FILE- in this Thursday, Sept. 25, 2003 file photo provided by the Freedom Forum, Al Neuharth, founder of the USA Today and the Freedom Forum listens as former U.S. Sen. George McGovern speaks during the dedication of the Al Neuharth Media Center on the campus of the University of South Dakota in Vermillion, S.D. Neuharth has died in Cocoa Beach, Fla. He was 89. The news was announced Friday, April 19, 2013 by USA Today and by the Newseum, which he also founded. (AP Photo/Freedom Forum, Dave Eggen, File)
COCOA BEACH, Fla. (AP) — Critics dubbed USA Today “McPaper” when it debuted in 1982, and they accused its founder, Al Neuharth, of dumbing down American journalism with its easy-to-read articles and bright graphics.
Neuharth had the last laugh when USA Today became the nation’s most-circulated newspaper in the late 1990s.
The hard-charging founder of USA Today died Friday in Cocoa Beach, Fla. He was 89. The news was announced by USA Today and by the Newseum, which he also founded.
Jack Marsh, president of the Al Neuharth Media Center and a close friend, confirmed that he passed away Friday afternoon at his home. Marsh said Neuharth fell earlier this week and never quite recovered.
Neuharth changed the look of American newspapers by filling USA Today with breezy, easy-to-comprehend articles, attention-grabbing graphics and stories that often didn’t require readers to jump to a different page. Sections were denoted by different colors. The entire back page of the news section had a colored-weather map of the entire United States. The news section contained a state-by-state roundup of headlines from across the nation. Its eye-catching logo of white lettering on a blue background made it recognizable from a distance.
“Our target was college-age people who were non-readers. We thought they were getting enough serious stuff in classes,” Neuharth said in 1995. “We hooked them primarily because it was a colorful newspaper that played up the things they were interested in — sports, entertainment and TV.”
USA Today was unlike any newspaper before it when it debuted in 1982. Its style was [auth] widely derided but later widely imitated. Many news veterans gave it few chances for survival. Advertisers were at first reluctant to place their money in a newspaper that might compete with local dailies. But circulation grew. In 1999, USA Today edged past the Wall Street Journal in circulation with 1.75 million daily copies, to take the title of the nation’s biggest newspaper.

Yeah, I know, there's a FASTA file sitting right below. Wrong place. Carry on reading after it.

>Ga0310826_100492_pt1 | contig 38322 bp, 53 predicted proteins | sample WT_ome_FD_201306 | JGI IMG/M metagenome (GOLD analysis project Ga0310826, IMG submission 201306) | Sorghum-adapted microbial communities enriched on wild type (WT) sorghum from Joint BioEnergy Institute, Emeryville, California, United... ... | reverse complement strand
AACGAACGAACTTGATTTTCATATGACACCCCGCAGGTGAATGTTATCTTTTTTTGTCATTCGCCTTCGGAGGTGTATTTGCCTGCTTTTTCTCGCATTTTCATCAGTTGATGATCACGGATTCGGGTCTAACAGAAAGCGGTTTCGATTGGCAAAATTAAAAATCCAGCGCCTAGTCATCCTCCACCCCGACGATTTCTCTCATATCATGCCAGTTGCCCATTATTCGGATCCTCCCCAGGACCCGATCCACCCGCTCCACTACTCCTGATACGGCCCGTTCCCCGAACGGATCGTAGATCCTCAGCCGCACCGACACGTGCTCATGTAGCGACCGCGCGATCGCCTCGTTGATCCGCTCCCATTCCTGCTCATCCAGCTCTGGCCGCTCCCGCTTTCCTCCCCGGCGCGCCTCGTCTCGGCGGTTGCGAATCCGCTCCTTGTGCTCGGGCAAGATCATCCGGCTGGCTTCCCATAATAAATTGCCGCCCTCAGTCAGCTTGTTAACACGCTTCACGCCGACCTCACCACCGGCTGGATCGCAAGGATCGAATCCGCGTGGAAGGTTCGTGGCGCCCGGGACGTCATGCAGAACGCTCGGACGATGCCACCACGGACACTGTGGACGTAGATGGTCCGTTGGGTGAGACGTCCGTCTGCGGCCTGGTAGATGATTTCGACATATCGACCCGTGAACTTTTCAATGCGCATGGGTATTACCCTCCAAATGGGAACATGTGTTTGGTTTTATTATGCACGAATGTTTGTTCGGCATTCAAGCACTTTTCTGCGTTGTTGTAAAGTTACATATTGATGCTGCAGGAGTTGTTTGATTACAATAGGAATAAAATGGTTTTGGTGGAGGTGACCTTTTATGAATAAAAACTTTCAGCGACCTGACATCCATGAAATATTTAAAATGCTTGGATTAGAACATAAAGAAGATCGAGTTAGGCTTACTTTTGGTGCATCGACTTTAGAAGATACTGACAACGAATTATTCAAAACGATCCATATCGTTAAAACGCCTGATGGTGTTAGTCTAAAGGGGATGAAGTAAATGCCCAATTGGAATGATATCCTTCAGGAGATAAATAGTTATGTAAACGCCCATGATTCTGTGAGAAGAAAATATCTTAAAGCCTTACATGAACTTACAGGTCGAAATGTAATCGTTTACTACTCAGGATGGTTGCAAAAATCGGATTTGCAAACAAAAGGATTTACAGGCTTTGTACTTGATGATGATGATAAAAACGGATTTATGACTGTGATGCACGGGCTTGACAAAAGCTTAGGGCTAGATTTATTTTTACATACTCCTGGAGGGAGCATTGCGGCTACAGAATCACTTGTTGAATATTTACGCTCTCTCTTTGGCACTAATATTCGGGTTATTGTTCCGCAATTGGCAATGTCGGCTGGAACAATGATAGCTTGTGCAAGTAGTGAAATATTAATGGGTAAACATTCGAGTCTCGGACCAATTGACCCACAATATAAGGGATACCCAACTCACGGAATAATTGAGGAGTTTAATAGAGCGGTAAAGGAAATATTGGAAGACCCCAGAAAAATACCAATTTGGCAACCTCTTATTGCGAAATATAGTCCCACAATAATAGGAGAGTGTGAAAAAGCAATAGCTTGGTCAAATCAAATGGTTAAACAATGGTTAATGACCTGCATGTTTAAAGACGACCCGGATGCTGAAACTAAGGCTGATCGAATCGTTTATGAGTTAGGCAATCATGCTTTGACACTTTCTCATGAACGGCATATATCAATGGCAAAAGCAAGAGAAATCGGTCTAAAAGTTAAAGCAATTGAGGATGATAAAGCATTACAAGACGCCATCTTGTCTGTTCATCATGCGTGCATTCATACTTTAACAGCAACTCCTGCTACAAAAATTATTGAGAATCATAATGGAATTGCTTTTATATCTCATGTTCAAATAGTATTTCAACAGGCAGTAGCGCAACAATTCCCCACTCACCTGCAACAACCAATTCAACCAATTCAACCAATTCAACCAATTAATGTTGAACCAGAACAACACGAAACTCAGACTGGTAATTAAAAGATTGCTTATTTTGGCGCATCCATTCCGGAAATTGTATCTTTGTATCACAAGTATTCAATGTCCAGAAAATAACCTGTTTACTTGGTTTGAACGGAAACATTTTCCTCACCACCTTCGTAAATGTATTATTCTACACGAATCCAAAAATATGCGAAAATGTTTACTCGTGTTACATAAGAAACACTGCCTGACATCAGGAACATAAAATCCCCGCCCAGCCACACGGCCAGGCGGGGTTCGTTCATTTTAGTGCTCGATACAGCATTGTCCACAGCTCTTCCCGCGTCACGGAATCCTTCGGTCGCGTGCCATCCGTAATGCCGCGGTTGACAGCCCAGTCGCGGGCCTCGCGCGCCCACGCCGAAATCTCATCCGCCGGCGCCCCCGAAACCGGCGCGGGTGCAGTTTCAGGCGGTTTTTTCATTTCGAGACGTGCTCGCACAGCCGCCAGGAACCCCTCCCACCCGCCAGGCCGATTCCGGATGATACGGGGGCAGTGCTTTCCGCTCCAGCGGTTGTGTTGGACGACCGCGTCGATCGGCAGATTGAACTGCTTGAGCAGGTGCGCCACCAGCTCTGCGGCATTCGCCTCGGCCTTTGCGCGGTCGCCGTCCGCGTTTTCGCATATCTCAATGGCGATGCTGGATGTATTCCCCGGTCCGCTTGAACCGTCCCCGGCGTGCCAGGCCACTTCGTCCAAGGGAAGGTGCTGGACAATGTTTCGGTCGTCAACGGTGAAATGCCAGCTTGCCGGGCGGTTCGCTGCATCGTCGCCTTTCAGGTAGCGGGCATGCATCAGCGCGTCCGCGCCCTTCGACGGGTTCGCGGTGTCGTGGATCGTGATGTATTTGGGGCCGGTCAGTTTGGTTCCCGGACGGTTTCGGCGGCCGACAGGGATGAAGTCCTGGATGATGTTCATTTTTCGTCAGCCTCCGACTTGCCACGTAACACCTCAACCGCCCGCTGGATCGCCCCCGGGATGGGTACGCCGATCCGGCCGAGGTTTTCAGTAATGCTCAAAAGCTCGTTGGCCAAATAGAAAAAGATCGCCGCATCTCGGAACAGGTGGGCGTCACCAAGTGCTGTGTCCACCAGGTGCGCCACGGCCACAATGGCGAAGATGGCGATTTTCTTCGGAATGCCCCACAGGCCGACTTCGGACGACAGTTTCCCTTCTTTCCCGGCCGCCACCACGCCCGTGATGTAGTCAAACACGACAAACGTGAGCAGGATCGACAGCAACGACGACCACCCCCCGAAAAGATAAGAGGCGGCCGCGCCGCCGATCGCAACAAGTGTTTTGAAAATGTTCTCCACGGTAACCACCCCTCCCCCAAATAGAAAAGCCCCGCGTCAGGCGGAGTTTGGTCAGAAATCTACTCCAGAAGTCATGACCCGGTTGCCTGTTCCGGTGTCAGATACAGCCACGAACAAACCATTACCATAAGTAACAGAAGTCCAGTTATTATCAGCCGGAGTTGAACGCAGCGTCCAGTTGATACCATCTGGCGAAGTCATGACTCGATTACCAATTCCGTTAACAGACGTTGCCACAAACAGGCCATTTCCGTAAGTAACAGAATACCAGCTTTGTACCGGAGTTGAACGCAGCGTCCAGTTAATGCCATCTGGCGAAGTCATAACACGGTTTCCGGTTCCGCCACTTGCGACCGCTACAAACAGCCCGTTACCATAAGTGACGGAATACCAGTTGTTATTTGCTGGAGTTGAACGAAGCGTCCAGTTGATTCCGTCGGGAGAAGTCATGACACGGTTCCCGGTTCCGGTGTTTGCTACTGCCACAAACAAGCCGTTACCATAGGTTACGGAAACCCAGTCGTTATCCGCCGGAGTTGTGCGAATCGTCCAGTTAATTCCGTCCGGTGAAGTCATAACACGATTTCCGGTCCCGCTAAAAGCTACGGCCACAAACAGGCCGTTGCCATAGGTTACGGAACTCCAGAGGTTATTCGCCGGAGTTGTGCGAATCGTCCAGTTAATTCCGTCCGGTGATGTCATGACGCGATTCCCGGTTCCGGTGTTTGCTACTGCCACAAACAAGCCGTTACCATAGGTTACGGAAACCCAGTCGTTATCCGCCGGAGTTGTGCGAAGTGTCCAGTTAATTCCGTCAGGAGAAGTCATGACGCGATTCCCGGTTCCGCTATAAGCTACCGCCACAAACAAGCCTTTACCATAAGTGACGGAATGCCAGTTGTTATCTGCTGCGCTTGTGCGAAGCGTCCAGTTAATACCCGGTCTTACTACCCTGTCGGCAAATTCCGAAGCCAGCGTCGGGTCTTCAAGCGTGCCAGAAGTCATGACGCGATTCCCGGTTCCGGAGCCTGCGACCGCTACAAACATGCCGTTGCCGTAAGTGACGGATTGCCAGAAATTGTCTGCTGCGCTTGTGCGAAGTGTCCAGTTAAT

“Everybody was skeptical and so was I, but I said you never bet against Neuharth,” the late Washington Post publisher Katharine Graham said in a 2000 Associated Press interview.
The launch of USA Today was Neuharth’s most visible undertaking during more than 15 years as chairman and CEO of the Gannett Co. During his helm, Gannett became the nation’s largest newspaper company and the company’s annual revenues increased from $200 million to more than $3 billion. Neuharth became CEO of the company in 1973 and chairman in 1979. He retired in 1989.
As Gannett chief, Neuharth loved making the deal. Even more so, the driven media mogul loved toying with and trumping his competitors in deal-making.
In his autobiography, “Confessions of an S.O.B.,” Neuharth made no secret of his hard-nosed business tactics, such as taking advantage of a competitor’s conversation he overheard.
He also recounted proudly how he beat out Graham in acquiring newspapers in Wilmington, Del. He said the two were attending a conference together in Hawaii, and he had already learned that Gannett had the winning bid, but he kept silent until he slipped her a note right before the deal was to be announced.
During the mid-1980s, Gannett unsuccessfully attempted to merge with CBS in what would have been the biggest media company at the time. The deal fell apart, something that Neuharth considered one of his biggest failures.
Neuharth was proud of his record in bringing more minorities and women into Gannett newsrooms and the board of directors. When he became CEO, the company’s board was all white and male. By the time he retired, the board had four women, two blacks and one Asian. He also pushed Graham to become the first female chairman of the American Newspaper Publishers Association.